Best Window Treatments for Large Windows
“We know the struggle is real when it comes to finding the right dressing solution for awkward windows.”
Window Coverings for Large Window Treatments & Difficult Shapes
“A naked pane of glass is a blank canvas beckoning to be adorned by a most discerning eye,” writes Jess McBride, a custom decorating professional and Houzz contributor. However, not all windows are easily covered. Take large windows, for example. Whether a bay window or a tall window, these large expanses can be difficult to decorate in an aesthetically pleasing and functional way.
“Humans have long dressed their windows for privacy, light control and pure decoration,” says McBride, “but never have there been more options for screening and creative expression than there are today — even for those hardest-to-dress windows like arches, bays and recessed windows.”
Recommendations for Large Windows & Tight Spaces
“We know the struggle is real when it comes to finding the right dressing solution for awkward windows,” says Erin Hawkins of NousDecor, a company determined to make professional interior design services accessible to everyone.
Small, tucked-away windows – such as dormer windows – can be incredibly difficult to cover. The limited space not only makes it difficult to maneuver, but also severely limits your options.
Our Recommendation: A beautiful soft Roman shade can do the trick. “Roman shades are such a great way to treat windows,” writes interior design blogger Bridget A. Otto. Roman shades “warm up windows while providing privacy and protection from the sun,” adds interior designer Killy Scheer.
Bay windows add architectural dimension to any home, providing a wow factor both inside and out. However, with three sides and various angles, these windows can also be a nightmare to cover for most homeowners. One one hand, you want privacy and light control, but on the other hand, you don’t want to obscure your beautiful bay window with the wrong bay window treatment.
Our Recommendation: Faux wood blinds offer the privacy you desire in a subtle, understated way that will add to the natural beauty of your bay window.
Tall windows present a challenge for a very obvious reason – height. You need a way to accentuate the aesthetically pleasing aspects of your tall windows while still providing energy efficiency and, perhaps most importantly, light control and privacy.
Our Recommendation: Again, Roman shades are the answer. “It’s no secret that I love love love using roman shades in projects,” says interior designer Kirsten Krason. “There is something really special about them.” When it comes to tall windows, Roman shades provide the look and feel of drapery or curtains without all that fabric, for a more tailored look.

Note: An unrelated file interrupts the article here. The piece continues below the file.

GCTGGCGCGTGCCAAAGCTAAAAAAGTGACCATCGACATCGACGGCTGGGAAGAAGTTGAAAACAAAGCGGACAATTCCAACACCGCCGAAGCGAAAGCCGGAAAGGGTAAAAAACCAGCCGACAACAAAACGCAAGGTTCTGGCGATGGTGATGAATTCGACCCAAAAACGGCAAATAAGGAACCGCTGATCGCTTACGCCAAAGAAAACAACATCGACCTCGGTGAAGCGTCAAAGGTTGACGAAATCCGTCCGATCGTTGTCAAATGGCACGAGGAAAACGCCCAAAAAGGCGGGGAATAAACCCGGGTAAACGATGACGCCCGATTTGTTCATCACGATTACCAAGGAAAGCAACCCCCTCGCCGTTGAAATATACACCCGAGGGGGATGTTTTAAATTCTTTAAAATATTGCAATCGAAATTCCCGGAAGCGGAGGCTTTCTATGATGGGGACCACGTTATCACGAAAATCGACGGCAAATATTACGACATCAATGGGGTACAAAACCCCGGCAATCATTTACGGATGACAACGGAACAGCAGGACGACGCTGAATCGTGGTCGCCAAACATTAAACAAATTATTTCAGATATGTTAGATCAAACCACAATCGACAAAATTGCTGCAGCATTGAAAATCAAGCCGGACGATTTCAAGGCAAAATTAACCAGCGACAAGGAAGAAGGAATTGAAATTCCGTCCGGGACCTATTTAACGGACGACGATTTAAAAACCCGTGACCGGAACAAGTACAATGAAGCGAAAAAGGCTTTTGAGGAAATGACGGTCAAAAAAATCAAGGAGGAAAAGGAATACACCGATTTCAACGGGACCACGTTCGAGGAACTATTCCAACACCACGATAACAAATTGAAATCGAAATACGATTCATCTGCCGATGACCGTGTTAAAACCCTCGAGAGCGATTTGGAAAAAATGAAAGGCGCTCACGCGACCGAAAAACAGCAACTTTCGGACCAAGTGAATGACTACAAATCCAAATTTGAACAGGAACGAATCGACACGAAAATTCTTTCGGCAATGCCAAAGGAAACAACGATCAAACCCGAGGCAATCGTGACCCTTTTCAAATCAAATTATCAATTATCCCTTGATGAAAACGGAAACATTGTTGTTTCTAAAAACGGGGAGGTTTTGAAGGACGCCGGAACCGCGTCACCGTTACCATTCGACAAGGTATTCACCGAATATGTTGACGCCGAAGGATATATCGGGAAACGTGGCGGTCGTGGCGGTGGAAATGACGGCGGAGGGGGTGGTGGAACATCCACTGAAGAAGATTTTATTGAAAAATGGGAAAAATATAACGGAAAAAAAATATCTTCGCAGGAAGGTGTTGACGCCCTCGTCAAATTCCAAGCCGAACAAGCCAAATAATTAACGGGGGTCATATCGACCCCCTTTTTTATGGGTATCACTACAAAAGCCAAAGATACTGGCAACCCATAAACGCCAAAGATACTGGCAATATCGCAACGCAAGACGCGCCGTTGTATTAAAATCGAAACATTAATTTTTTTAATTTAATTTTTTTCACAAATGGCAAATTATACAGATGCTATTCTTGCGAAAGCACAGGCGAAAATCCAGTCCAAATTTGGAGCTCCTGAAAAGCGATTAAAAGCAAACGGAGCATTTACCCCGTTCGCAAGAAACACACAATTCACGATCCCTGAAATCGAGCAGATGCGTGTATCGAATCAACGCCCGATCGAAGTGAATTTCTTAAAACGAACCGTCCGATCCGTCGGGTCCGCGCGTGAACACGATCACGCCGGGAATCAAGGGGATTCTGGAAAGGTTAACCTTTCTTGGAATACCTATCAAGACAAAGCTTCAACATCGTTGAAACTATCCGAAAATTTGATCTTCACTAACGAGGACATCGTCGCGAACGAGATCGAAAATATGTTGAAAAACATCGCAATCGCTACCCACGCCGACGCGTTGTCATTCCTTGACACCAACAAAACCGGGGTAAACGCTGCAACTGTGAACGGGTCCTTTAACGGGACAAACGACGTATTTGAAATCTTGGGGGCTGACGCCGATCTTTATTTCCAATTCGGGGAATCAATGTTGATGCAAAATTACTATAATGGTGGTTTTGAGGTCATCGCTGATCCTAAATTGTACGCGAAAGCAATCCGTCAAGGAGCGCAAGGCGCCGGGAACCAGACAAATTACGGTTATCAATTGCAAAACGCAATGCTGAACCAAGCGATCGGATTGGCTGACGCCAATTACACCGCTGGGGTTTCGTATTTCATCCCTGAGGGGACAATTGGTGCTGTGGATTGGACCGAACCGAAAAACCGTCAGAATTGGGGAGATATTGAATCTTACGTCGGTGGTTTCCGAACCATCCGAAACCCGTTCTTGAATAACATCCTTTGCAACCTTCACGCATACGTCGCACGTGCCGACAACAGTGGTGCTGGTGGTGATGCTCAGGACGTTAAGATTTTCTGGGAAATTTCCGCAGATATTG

Sliding doors present a unique challenge for homeowners. You see, they are doors, but they are also windows, making them one of the most difficult areas of a home to cover. Not only do you need a window treatment that allows for heavy foot traffic, but you also need to consider all of the classics, like privacy, light control, energy efficiency, durability, cleaning, and, of course, price.
Our Recommendation: Vertical Blinds are ideal for “wide window expanses and sliding glass doors, because they stack off to the side, rather than at the top of the window,” explains interior designer Becky Dietrich.
Whether we are talking about a sunroom, or a penthouse suite overlooking the city, window walls are a breathtaking way to add architectural appeal (and natural light) to a room. However, these beautiful window expanses also create a very difficult situation for the people who have to cover them.
Our Recommendation: Solar shades are the way to go!
"If you’ve got an amazing view, but your large windows bring in too much sunlight sometimes, rollers are the perfect solution."
These window treatments reduce glare, while still allowing you to gaze out your window and take in the beauty of the great outdoors. The secret is the openness. “The material is usually a vinyl mesh which is available in varying degrees of ‘open-ness,’” explains interior designer Mike Strutt. “The more open they are, the more light they let in, and the more you can see through (both in and out).”